Bio: Toni Ann Johnson is the winner of the Flannery O’Connor Award for Short Fiction. Her short story collection Light Skin Gone to Waste was published by the University of Georgia Press in the fall of 2022. She is also an accomplished novelist, screenwriter, and playwright. Having grown up in Monroe, New York, in one of the first Black families to live there, many of Johnson’s short stories reflect her experience as a person of color. Johnson’s essays and short fiction have appeared in the Los Angeles Times, the Emerson Review, Xavier Review, and many other publications. Her first novel, Remedy for a Broken Angel, was nominated for a 2015 NAACP Image Award. Her novella Homecoming won Accents Publishing’s novella contest and was published in May 2021. Johnson has won the Humanitas Prize and the Christopher Award for her screenplay of the ABC film Ruby Bridges, as well as a second Humanitas Prize for Crown Heights, which aired on Showtime Television. She also co-wrote the popular dance movie Step Up 2: The Streets. Johnson has been a Sundance Screenwriter’s Lab Fellow, A Callaloo Writer’s Workshop Fellow (2016), and she’s received support for her writing from The Hurston/Wright Foundation, The Prague Summer Program for Writers, and the One Story Summer Conference.
Flannery O’Connor series editor Roxane Gay says of the collection, “Toni Ann Johnson’s Light Skin Gone to Waste is one of the most engrossing short story collections I’ve read in recent memory. These interconnected stories about a black family living in a predominantly white suburb of New York City are impeccably written, incisive, often infuriating, and unforgettable. At the center of many of these stories is Philip Arrington, a psychologist who tries to reshape the world to his liking as he moves through it, regardless of the ways his actions affect the people in his intimate orbit. With a deft eye for detail, crisp writing, and an uncanny understanding of human frailties, Toni Ann Johnson has created an endlessly interesting American family portrait.”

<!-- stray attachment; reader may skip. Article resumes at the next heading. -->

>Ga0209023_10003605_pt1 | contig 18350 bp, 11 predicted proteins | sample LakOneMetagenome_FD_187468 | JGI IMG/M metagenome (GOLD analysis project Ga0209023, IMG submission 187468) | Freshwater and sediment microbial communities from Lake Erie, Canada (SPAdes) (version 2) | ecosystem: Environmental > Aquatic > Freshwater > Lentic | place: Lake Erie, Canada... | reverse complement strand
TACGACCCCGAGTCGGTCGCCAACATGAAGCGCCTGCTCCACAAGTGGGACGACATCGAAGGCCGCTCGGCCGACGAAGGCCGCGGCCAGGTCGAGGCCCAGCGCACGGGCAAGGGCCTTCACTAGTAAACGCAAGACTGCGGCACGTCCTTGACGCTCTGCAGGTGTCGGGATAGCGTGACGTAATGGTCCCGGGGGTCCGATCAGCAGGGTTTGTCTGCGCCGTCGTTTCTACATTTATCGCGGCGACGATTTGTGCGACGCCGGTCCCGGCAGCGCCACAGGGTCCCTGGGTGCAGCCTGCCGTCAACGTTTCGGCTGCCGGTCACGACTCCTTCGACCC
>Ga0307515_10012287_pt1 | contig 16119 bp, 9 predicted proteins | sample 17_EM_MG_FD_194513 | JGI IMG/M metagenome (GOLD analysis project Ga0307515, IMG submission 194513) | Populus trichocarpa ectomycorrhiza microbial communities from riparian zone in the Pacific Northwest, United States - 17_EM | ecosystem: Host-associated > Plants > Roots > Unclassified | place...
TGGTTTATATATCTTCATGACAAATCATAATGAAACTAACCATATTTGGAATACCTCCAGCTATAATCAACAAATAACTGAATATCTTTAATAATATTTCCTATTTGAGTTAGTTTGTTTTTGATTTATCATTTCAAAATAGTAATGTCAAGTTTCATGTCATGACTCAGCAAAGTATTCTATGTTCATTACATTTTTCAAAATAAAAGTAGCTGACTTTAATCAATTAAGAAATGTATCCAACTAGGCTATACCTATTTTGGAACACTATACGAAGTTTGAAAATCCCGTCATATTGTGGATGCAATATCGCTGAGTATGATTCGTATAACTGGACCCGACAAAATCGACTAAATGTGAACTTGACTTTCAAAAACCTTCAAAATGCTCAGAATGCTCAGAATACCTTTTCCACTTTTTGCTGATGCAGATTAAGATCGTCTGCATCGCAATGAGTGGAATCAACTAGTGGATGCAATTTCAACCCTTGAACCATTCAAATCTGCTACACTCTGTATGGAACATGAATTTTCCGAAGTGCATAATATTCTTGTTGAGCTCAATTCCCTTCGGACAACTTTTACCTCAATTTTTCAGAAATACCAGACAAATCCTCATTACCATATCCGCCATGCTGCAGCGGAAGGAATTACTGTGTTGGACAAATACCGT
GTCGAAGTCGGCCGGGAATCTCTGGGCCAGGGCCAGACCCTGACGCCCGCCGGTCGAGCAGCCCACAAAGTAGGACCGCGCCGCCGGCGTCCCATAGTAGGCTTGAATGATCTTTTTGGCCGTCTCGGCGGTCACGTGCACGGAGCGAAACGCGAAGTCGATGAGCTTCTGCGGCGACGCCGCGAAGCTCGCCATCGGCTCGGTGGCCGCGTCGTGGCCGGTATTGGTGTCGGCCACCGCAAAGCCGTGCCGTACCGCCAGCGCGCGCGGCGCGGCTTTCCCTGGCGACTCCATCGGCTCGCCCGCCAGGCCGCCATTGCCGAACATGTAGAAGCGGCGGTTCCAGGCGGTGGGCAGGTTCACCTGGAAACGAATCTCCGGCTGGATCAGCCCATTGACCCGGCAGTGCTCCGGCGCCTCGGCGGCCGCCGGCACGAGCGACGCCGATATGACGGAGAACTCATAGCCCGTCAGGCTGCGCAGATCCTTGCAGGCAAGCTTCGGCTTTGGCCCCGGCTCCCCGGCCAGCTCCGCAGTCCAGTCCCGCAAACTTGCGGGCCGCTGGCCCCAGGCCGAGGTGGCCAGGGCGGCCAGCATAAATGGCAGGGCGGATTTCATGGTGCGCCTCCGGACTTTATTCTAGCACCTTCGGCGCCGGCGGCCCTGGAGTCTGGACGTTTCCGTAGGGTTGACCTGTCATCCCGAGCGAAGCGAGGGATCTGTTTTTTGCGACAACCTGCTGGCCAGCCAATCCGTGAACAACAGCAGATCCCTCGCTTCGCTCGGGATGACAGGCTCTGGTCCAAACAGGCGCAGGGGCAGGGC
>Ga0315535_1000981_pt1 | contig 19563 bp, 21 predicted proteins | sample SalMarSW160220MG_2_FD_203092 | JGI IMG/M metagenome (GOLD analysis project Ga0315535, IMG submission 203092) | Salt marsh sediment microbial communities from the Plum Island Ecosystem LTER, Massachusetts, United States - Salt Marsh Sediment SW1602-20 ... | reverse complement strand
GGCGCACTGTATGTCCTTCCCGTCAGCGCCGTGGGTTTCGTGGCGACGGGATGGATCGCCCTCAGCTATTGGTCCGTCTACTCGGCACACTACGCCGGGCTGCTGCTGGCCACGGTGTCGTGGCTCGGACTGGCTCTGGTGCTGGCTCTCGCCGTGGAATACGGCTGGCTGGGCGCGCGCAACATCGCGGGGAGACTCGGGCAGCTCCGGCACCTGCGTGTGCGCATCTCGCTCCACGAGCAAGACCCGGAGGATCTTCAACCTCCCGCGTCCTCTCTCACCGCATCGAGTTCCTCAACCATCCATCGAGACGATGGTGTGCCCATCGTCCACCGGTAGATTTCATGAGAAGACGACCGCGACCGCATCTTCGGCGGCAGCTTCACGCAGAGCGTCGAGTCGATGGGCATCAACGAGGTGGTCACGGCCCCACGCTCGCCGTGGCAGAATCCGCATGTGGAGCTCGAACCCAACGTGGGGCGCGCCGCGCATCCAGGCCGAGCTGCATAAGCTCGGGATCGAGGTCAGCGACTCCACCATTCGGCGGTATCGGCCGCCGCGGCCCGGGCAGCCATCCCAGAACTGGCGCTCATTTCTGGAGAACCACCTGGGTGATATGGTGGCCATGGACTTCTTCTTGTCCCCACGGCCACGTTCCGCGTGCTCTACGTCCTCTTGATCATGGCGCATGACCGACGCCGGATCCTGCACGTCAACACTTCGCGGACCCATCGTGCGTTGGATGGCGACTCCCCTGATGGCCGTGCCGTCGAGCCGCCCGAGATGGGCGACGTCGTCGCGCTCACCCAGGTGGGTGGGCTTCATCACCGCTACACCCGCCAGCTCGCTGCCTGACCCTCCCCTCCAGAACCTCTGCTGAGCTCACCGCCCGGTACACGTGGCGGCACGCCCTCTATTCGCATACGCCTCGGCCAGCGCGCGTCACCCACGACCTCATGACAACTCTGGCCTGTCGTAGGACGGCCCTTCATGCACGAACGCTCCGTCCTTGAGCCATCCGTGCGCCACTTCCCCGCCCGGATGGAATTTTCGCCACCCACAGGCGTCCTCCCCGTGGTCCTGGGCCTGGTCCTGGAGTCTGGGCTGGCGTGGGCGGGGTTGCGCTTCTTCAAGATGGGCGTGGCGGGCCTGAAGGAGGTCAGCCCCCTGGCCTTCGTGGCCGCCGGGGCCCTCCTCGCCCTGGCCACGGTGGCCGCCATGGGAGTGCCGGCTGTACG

**Content Warning: During our podcast discussion, a racial epithet is used by the author to describe a racist incident that happened to her. Adult content/profanity as well.
Well, I’m not going to lie. It was one of the top ten thrills of my life speaking with George Saunders. I was so excited, I thought I might spontaneously combust partway through the interview. But he could not have been more unpretentious, kind, and engaging. I learned so much from him, and hope you do too! Every story he writes reminds me that we are all multifaceted and precious, despite our flaws–what a gift to focus on our shared humanity, especially these days.
Thanks are in order:
I am so grateful to George Saunders. He agreed to this podcast as a benefit for Pages Bookshop in Detroit.
The Grosse Pointe Public Library in Michigan bought ten copies of Liberation Day for their patrons from Pages Bookshop, so this was a great community collaboration.
In addition, my gratitude to fellow writers Jenn Goddu, Linda Downing Miller, Ellen Birkett Morris, Suma Rosen, Julie Ann Stewart, Laura Hulthen Thomas, and Gloria Whelan for their incisive questions, and for participating in the class!
Check out this wonderful article (one of many!) about this new collection: The sweet humanity
Next month I’ll be talking to Toni Ann Johnson author of Light Skin Gone to Waste about a story from her Flannery O’Connor Award-winning collection.
Thanks for tuning in, everyone.
PS: We had some technical difficulties. At one point you might hear some garbage trucks in the background, at another point we got cut off mid-sentence (talking about the hot hands) and had to continue that conversation near the end of the recording, but I managed to edit out most of it, and then I handed it over to podcast engineer, Andrew Mason, at Upwork who managed to clean up the rest. Thanks, Andrew!
PSS: If you would like a transcript of this conversation, please contact me.